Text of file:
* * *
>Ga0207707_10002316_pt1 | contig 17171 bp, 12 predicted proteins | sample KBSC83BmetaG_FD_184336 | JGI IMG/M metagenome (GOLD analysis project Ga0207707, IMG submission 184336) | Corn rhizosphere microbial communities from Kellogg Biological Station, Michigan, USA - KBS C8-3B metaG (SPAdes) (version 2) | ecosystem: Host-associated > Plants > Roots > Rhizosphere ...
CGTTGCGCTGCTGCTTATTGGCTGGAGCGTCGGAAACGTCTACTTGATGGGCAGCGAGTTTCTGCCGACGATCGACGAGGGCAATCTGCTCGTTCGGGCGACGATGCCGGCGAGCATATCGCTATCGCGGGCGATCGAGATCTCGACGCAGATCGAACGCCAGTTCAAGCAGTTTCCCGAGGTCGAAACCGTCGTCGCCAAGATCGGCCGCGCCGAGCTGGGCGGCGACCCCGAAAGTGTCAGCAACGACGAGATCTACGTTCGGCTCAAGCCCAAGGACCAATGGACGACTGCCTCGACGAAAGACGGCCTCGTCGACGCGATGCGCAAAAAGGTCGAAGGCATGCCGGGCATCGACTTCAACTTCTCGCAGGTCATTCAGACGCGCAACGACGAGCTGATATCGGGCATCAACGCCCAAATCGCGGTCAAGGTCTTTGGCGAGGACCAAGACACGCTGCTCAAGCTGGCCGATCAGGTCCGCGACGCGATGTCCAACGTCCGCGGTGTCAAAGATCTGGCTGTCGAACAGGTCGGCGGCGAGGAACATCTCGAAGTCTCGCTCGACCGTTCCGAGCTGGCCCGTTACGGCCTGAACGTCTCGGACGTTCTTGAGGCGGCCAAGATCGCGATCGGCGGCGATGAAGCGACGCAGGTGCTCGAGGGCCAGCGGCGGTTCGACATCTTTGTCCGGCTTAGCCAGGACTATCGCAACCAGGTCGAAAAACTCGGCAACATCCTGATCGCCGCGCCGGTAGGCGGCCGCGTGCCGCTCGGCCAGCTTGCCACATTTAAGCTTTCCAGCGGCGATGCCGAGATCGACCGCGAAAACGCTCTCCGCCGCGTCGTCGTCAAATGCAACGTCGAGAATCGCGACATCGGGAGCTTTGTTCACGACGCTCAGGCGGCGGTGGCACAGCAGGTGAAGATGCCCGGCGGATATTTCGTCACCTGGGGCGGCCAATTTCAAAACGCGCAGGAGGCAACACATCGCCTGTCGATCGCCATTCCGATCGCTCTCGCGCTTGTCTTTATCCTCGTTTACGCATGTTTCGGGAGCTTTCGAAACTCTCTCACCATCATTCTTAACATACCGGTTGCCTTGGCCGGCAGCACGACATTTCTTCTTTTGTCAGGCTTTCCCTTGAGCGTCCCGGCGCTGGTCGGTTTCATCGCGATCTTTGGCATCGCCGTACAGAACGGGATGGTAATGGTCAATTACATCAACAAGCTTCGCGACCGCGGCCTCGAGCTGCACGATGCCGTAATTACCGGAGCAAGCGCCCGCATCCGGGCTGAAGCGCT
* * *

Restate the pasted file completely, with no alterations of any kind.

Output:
>Ga0207707_10002316_pt1 | contig 17171 bp, 12 predicted proteins | sample KBSC83BmetaG_FD_184336 | JGI IMG/M metagenome (GOLD analysis project Ga0207707, IMG submission 184336) | Corn rhizosphere microbial communities from Kellogg Biological Station, Michigan, USA - KBS C8-3B metaG (SPAdes) (version 2) | ecosystem: Host-associated > Plants > Roots > Rhizosphere ...
CGTTGCGCTGCTGCTTATTGGCTGGAGCGTCGGAAACGTCTACTTGATGGGCAGCGAGTTTCTGCCGACGATCGACGAGGGCAATCTGCTCGTTCGGGCGACGATGCCGGCGAGCATATCGCTATCGCGGGCGATCGAGATCTCGACGCAGATCGAACGCCAGTTCAAGCAGTTTCCCGAGGTCGAAACCGTCGTCGCCAAGATCGGCCGCGCCGAGCTGGGCGGCGACCCCGAAAGTGTCAGCAACGACGAGATCTACGTTCGGCTCAAGCCCAAGGACCAATGGACGACTGCCTCGACGAAAGACGGCCTCGTCGACGCGATGCGCAAAAAGGTCGAAGGCATGCCGGGCATCGACTTCAACTTCTCGCAGGTCATTCAGACGCGCAACGACGAGCTGATATCGGGCATCAACGCCCAAATCGCGGTCAAGGTCTTTGGCGAGGACCAAGACACGCTGCTCAAGCTGGCCGATCAGGTCCGCGACGCGATGTCCAACGTCCGCGGTGTCAAAGATCTGGCTGTCGAACAGGTCGGCGGCGAGGAACATCTCGAAGTCTCGCTCGACCGTTCCGAGCTGGCCCGTTACGGCCTGAACGTCTCGGACGTTCTTGAGGCGGCCAAGATCGCGATCGGCGGCGATGAAGCGACGCAGGTGCTCGAGGGCCAGCGGCGGTTCGACATCTTTGTCCGGCTTAGCCAGGACTATCGCAACCAGGTCGAAAAACTCGGCAACATCCTGATCGCCGCGCCGGTAGGCGGCCGCGTGCCGCTCGGCCAGCTTGCCACATTTAAGCTTTCCAGCGGCGATGCCGAGATCGACCGCGAAAACGCTCTCCGCCGCGTCGTCGTCAAATGCAACGTCGAGAATCGCGACATCGGGAGCTTTGTTCACGACGCTCAGGCGGCGGTGGCACAGCAGGTGAAGATGCCCGGCGGATATTTCGTCACCTGGGGCGGCCAATTTCAAAACGCGCAGGAGGCAACACATCGCCTGTCGATCGCCATTCCGATCGCTCTCGCGCTTGTCTTTATCCTCGTTTACGCATGTTTCGGGAGCTTTCGAAACTCTCTCACCATCATTCTTAACATACCGGTTGCCTTGGCCGGCAGCACGACATTTCTTCTTTTGTCAGGCTTTCCCTTGAGCGTCCCGGCGCTGGTCGGTTTCATCGCGATCTTTGGCATCGCCGTACAGAACGGGATGGTAATGGTCAATTACATCAACAAGCTTCGCGACCGCGGCCTCGAGCTGCACGATGCCGTAATTACCGGAGCAAGCGCCCGCATCCGGGCTGAAGCGCT